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By Marizka Coetzer


Government listened to public over e-tolls – Chikunga

Sanral's chief executive said the policymakers will still have to decide what to do with debt that was older than the current debt.

The South African National Roads Agency’s (Sanral) e-tolls billing system will officially be scrapped at midnight tonight – but not your debt, owed for using the Gauteng Freeway Improvement Project (GFIP) roads.

But according to Transport Minister Sindisiwe Chikunga, there is the consolation that the government listened to the anger of the public and its pushback against e-tolls… and is sorry.

ALSO READ: ‘No refunds’ says Lesufi – Motorists must pay outstanding e-tolls debts

Chikunga said yesterday that “after midnight, e-tolls will no longer exist”. However, motorists “who have used the roads up until it switched off on 12 April will have to pay”.

“On how, and to enforce and not to enforce, is a matter we have not discussed, and [we will] attend to it as time goes on,” she said.

‘We have heard you’

“The fact that we are here closing gantries and stopping the e-tolls, it means not only that we are saying sorry, but also that we have heard you.”

It had been a long process which started in December 2013 to upgrade parts of important national roads in Gauteng, she said.

“One of the issues we had to grapple with was how Sanral was going to repay the debt it incurred to build this infrastructure and how do we ensure the roads remain up to the standards to which our road users have now become accustomed,” she said.

Sanral chief executive Reginald Demana said the policymakers will still have to decide what to do with debt that was older than the current debt.

“As for the historic debt, beyond the current account, we will see,” he said.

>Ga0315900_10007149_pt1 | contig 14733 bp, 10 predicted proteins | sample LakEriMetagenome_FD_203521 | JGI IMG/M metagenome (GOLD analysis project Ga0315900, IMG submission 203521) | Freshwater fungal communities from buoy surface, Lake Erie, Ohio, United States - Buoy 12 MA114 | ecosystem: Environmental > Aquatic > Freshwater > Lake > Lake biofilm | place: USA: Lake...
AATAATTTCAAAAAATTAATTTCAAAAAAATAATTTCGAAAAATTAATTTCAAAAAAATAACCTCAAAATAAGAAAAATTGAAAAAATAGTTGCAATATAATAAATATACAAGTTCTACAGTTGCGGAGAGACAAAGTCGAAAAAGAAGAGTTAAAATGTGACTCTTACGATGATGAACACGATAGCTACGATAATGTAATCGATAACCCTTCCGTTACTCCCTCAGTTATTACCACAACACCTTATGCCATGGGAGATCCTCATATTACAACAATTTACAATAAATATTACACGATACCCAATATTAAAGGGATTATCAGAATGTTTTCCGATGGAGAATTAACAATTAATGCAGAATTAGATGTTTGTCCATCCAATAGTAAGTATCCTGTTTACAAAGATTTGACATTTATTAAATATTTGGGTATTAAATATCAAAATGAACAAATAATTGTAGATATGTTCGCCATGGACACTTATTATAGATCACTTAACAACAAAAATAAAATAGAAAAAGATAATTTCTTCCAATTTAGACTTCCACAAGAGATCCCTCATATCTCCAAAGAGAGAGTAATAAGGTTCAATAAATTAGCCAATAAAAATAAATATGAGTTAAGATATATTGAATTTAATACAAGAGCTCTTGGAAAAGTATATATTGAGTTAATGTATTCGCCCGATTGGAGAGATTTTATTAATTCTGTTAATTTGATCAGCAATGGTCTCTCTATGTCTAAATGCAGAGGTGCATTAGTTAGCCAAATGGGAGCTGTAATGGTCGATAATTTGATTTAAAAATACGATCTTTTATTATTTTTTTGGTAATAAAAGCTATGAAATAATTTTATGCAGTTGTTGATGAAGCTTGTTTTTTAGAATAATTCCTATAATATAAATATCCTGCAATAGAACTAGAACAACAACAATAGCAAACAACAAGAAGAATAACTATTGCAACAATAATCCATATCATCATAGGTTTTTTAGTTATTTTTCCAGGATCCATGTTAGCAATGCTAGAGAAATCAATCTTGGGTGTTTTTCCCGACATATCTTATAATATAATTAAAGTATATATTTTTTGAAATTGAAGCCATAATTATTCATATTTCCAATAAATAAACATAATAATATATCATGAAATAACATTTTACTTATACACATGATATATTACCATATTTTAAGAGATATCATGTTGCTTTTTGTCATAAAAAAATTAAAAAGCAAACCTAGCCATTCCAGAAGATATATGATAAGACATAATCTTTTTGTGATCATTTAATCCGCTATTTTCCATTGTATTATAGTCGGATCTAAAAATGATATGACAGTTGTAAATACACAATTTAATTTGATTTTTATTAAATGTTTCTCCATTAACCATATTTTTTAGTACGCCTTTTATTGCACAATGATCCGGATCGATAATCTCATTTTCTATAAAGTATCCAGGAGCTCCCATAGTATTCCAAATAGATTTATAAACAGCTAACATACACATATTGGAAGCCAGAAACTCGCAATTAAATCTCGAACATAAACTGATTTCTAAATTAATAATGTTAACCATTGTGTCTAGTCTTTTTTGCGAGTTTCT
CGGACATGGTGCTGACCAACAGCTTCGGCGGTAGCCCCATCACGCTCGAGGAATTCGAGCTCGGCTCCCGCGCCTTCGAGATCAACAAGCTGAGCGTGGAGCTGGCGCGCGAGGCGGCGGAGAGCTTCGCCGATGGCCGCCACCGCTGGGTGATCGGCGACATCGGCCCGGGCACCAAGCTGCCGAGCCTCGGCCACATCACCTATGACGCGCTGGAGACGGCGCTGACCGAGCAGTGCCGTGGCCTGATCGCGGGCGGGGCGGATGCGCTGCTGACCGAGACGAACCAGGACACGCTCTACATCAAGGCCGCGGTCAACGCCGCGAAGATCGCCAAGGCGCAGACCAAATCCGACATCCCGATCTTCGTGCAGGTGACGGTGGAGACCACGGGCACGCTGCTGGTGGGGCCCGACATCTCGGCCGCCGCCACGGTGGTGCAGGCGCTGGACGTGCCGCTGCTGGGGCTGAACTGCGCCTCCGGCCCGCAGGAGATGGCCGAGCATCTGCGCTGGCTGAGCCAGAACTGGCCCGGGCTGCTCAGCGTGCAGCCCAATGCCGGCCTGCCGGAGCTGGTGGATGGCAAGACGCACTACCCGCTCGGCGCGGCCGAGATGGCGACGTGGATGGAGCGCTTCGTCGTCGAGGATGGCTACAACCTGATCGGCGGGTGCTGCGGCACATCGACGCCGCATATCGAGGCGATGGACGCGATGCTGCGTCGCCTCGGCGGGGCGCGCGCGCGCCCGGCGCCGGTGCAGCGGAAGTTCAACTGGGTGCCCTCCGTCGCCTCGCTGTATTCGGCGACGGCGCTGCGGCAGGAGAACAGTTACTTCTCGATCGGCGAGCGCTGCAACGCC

“In terms of funding plans, we have been given borrowing limits of about R16.5 billion to go out in the market to supplement the cash generated from other e-toll routes.

“We have a listed bond on the JSE with a capacity of R16 billion.”

ALSO READ: E-tolls scrapped, but gantries will remain operational – Chikunga

Demana said the total e-toll debt was R43 billion already.

“I just want to make sure that we are not leaving Gauteng residents thinking they are responsible for the roads. It is just a contribution of settling the whole issue of e-tolls,” he said.

Chikunga said it had not been an easy process or decision. Gauteng premier Panyaza Lesufi denied promising motorists they would get refunds, saying the government would consult with a specialised team on the matter.

“The basis of the disputes on e-tolls was a lack of consultation. Therefore [on the subject of] the payment or enforcement of debt, we must subject it to consultation, so people can’t say we are taking a decision without consulting,” he said.

Lesufi said he was excited about the new era, post-e-tolls.

“The reason it was difficult was that these roads don’t belong to Gauteng, [they] belong to the national government and we were maintaining a road that was not ours,” he said.

READ MORE: E-toll debt collection from motorists still on the agenda

However, the e-toll CCTV cameras were needed to fight crime and track and locate, he said. “We have a huge interest that those cameras be connected to our command centre.

“We want the office of the kiosks of Sanral in our malls and highways and to utilise them … it’s part of the infrastructure we want to tap into.

“We don’t want the workers working at e-tolls jobs to come to an end at midnight,” he said.

Discussions on how to utilise the workers and the infrastructure will be held soon.

Political analyst Piet Croucamp said the scrapping of e-tolls was more business than politics and had nothing to do with the elections next month.

Midnight cutoff

• The Minister of Transport, Sindisiwe Chikunga, has announced road users will no longer be charged for the use of the Gauteng e-toll routes from midnight tonight.

• The obligation to pay e-tolls bills remains until midnight.

• Road users will not be required to do anything when e-tolling is cancelled.

• Current valid accounts can still be used for payments at toll plazas and other value-added services.

• The tag beeps will stop after midnight.

• The gantry lights and cameras will remain on for road safety purposes.

• The e-toll website will be updated to include mobility/ tag account functionality for services interoperability and parking.

• The e-toll stores will remain open, as the tag can still be used for interoperability, account queries and other potential transport-related services that will be determined in due course.

• E-toll invoices will be rolled up until the last day and issued up until this period